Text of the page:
Tuesday, 12 November 2013

Glass: Music in Twelve Parts

Royal Festival Hall, London
9 November 2013

The first of the twelve parts, lasting 10 minutes. You'll know if you're ready for the remaining 3 hours. 
From here.

How is such a long, repetitious piece of non-music so successful and deservedly popular?

I’m tempted to pass judgement on minimalism as a whole when I get to hear central works by two enormously influential still-living composers over one weekend, as part of a retrospective celebration on twentieth-century music.

Both composers (certainly Glass) claim they no longer compose in a minimalist idiom, which I take to mean that the 1970s form was the most concentrated, the purest, form.

Perhaps we should better think of a musical revolution, akin to that of atonalism 60 years earlier, or the neoclassical counter-revolution. Glass is quoted in the programme notes saying his music is not normal, not what people expect, and as a result they claim it is similar to hypnosis, religious ceremonies or other experiences that are not normal.

He has a point, but so does his audience. It is difficult to describe this music. It takes monotony to an extreme, but is not unpleasant, which is remarkable. Small variations maintain our interest, but the original theme is so brief, and the work is so extended, that the sounds become a kind of aural wallpaper, and it is impossible for me to invest all of my concentration, or even significant portions of it, to listening.

Here, Glass massively increases the monotony by allowing only small variations along any of the axes usually ascribed to music: of melody, of harmony, of tone colour, of volume, of tempo. The impression is that everything occurs in a brilliant ‘light’ that endures almost forever, though each discrete part is around 15 or 20 minutes long.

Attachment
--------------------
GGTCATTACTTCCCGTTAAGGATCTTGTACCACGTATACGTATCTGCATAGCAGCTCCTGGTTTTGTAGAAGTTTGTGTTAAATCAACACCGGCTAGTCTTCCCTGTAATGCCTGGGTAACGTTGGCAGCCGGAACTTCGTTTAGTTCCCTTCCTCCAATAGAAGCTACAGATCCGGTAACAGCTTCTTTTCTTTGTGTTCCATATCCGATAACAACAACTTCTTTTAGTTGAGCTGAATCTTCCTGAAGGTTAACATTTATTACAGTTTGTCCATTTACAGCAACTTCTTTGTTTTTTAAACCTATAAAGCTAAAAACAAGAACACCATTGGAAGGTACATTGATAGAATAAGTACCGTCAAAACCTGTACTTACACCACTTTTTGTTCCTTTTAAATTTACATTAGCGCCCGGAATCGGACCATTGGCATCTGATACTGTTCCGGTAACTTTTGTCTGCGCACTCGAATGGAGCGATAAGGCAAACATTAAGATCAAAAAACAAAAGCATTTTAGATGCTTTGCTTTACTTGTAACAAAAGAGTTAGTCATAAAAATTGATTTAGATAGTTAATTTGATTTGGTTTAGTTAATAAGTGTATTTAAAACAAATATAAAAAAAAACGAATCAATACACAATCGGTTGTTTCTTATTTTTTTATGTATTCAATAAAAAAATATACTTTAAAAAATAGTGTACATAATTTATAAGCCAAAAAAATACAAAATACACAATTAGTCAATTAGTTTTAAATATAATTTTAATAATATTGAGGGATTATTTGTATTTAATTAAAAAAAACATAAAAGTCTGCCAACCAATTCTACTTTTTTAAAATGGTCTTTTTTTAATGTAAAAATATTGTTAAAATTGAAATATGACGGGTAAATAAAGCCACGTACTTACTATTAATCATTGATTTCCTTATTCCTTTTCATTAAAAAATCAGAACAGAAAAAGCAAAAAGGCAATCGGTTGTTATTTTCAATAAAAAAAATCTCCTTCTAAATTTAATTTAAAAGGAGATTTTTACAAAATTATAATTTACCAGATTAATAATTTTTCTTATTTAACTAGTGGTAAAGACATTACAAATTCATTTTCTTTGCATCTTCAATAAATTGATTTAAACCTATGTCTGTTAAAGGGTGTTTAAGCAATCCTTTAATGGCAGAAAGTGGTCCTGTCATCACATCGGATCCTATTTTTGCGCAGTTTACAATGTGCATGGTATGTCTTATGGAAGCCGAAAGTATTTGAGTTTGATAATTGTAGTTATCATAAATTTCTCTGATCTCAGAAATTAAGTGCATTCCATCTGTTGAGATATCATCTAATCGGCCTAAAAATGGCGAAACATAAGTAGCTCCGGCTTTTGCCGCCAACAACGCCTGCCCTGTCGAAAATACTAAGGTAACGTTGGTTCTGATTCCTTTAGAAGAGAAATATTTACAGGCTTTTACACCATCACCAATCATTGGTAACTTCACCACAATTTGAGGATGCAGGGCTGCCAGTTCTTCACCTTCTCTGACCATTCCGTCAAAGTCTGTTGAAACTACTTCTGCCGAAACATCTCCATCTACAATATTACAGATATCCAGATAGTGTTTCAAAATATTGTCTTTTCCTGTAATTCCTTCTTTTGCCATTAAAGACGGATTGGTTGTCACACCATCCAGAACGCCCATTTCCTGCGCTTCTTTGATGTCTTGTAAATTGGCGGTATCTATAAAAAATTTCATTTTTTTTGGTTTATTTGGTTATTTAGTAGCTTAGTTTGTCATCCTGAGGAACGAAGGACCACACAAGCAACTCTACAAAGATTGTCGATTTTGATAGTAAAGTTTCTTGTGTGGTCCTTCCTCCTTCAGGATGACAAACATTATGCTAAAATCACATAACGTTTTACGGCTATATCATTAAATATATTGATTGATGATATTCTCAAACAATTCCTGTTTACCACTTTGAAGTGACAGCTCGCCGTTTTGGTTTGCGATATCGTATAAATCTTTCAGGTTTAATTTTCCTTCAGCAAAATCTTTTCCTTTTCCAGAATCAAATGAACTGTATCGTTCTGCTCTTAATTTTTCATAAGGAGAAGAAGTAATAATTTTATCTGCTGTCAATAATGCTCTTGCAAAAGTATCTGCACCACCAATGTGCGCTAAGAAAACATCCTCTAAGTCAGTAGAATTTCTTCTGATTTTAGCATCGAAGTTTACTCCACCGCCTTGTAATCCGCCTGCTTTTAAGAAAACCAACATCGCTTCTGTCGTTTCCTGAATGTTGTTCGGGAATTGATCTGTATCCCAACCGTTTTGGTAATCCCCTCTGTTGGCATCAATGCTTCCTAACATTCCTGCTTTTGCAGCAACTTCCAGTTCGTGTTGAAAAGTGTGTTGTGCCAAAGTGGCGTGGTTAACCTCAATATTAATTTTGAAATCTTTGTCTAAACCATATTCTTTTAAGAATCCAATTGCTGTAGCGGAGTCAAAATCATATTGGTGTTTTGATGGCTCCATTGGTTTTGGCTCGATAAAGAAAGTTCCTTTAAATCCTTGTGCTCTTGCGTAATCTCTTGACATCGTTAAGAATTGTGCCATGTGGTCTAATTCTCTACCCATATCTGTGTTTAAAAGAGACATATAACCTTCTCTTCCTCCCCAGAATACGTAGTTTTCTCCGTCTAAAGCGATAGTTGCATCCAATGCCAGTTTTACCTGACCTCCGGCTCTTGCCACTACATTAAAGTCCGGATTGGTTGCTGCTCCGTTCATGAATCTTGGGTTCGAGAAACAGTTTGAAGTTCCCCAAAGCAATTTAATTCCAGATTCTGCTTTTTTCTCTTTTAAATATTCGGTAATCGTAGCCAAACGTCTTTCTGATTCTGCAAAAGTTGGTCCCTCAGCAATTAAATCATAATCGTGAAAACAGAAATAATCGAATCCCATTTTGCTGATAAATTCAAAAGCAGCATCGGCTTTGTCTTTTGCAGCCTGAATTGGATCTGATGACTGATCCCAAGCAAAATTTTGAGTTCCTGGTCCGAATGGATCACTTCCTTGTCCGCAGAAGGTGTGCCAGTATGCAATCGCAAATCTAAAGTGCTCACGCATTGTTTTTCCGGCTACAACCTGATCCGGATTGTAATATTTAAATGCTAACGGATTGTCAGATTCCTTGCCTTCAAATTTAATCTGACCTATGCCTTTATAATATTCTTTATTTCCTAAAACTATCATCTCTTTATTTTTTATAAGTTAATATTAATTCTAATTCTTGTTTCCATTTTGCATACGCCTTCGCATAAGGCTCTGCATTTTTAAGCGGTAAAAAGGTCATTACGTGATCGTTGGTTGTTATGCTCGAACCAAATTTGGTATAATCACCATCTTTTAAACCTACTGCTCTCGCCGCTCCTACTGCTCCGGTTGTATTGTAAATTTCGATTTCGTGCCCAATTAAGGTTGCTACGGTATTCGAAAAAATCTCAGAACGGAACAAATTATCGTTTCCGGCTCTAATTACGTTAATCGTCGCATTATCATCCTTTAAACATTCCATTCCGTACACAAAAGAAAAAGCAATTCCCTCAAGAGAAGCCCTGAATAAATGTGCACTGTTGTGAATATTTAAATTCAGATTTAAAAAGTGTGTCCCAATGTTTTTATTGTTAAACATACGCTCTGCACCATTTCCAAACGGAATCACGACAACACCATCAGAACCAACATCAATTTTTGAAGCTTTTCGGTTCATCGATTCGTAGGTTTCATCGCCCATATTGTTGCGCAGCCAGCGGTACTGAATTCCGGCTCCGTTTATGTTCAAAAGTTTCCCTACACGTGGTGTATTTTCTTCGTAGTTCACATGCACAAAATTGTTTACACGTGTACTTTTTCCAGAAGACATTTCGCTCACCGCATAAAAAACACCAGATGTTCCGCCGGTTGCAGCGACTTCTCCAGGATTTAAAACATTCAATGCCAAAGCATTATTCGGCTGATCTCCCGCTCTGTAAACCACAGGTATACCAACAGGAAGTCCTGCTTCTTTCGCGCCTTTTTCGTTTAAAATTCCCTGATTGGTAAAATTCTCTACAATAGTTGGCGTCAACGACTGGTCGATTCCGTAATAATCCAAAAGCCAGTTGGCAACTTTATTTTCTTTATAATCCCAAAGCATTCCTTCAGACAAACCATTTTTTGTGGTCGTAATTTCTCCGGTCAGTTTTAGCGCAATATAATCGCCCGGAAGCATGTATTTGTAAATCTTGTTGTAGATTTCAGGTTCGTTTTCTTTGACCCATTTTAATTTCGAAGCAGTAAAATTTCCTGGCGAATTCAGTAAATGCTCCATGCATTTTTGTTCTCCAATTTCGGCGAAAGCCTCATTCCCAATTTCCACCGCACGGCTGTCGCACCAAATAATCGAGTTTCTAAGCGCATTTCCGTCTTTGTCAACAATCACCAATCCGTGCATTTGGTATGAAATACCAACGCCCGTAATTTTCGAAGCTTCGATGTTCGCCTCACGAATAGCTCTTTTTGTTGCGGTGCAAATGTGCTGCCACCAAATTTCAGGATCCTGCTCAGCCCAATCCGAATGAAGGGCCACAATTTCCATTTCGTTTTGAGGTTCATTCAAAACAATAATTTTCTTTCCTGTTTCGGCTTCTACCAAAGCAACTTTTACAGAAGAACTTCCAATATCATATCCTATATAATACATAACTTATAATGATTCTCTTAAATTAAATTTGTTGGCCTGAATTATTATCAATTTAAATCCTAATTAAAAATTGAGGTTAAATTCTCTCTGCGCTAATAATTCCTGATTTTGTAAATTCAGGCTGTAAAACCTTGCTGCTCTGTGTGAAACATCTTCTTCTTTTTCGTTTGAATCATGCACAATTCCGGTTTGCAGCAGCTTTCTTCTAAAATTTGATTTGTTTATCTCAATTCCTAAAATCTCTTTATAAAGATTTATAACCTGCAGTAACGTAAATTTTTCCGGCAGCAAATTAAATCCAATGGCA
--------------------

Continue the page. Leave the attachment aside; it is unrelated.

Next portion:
We ought to be astonished this works at all, much less that it is popular. It connects with traditional Western ideas of music in only the most marginal manner, and from what I have heard, it connects no better with any other kind of music (in this, it differs from the music of Steve Reich).

If there is a connection at all, it is with one of Glass’ teacher, Nadia Boulanger, and through her the neoclassical tradition of Stravinsky. With so little variation possible, Glass needs to create a beautiful, transparent starting point, meaning that his tone colours and orchestration need to be absorbing. And they are.

This is an extremely demanding work, but the comparisons made during the concert, or in the programme, are entirely misleading. This is not anything like reading (or attending a performance of) the Mahabharata, the Ring Cycle, or even a Mahler symphony. Those are dramatic works, with a narrative. ‘Pure’ Glass was understandably narrative-phobic, and definitively anti-dramatic in this work.

Any performance by the composer’s own ensemble is going to be unimpeachable, especially as they have performed it many times before. The key aspect of a performance is how well the synthesisers blend with the other instruments: after decades of it, this group are experts.

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